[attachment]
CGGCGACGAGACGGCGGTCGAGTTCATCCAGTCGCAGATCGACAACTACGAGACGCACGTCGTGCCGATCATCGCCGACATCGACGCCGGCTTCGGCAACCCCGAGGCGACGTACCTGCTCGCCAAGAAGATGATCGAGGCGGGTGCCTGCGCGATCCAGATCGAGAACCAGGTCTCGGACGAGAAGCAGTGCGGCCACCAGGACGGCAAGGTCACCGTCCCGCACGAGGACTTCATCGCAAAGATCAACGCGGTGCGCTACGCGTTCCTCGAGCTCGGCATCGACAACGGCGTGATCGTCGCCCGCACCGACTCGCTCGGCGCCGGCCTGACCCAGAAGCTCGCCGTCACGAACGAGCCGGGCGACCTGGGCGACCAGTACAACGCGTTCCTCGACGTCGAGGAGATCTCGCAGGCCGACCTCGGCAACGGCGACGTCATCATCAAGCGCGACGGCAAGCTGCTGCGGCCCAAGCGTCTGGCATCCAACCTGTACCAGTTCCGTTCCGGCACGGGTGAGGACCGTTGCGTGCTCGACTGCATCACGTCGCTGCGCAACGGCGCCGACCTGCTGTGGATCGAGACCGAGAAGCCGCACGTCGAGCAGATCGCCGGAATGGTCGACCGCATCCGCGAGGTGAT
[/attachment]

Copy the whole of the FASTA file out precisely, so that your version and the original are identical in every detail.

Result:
CGGCGACGAGACGGCGGTCGAGTTCATCCAGTCGCAGATCGACAACTACGAGACGCACGTCGTGCCGATCATCGCCGACATCGACGCCGGCTTCGGCAACCCCGAGGCGACGTACCTGCTCGCCAAGAAGATGATCGAGGCGGGTGCCTGCGCGATCCAGATCGAGAACCAGGTCTCGGACGAGAAGCAGTGCGGCCACCAGGACGGCAAGGTCACCGTCCCGCACGAGGACTTCATCGCAAAGATCAACGCGGTGCGCTACGCGTTCCTCGAGCTCGGCATCGACAACGGCGTGATCGTCGCCCGCACCGACTCGCTCGGCGCCGGCCTGACCCAGAAGCTCGCCGTCACGAACGAGCCGGGCGACCTGGGCGACCAGTACAACGCGTTCCTCGACGTCGAGGAGATCTCGCAGGCCGACCTCGGCAACGGCGACGTCATCATCAAGCGCGACGGCAAGCTGCTGCGGCCCAAGCGTCTGGCATCCAACCTGTACCAGTTCCGTTCCGGCACGGGTGAGGACCGTTGCGTGCTCGACTGCATCACGTCGCTGCGCAACGGCGCCGACCTGCTGTGGATCGAGACCGAGAAGCCGCACGTCGAGCAGATCGCCGGAATGGTCGACCGCATCCGCGAGGTGAT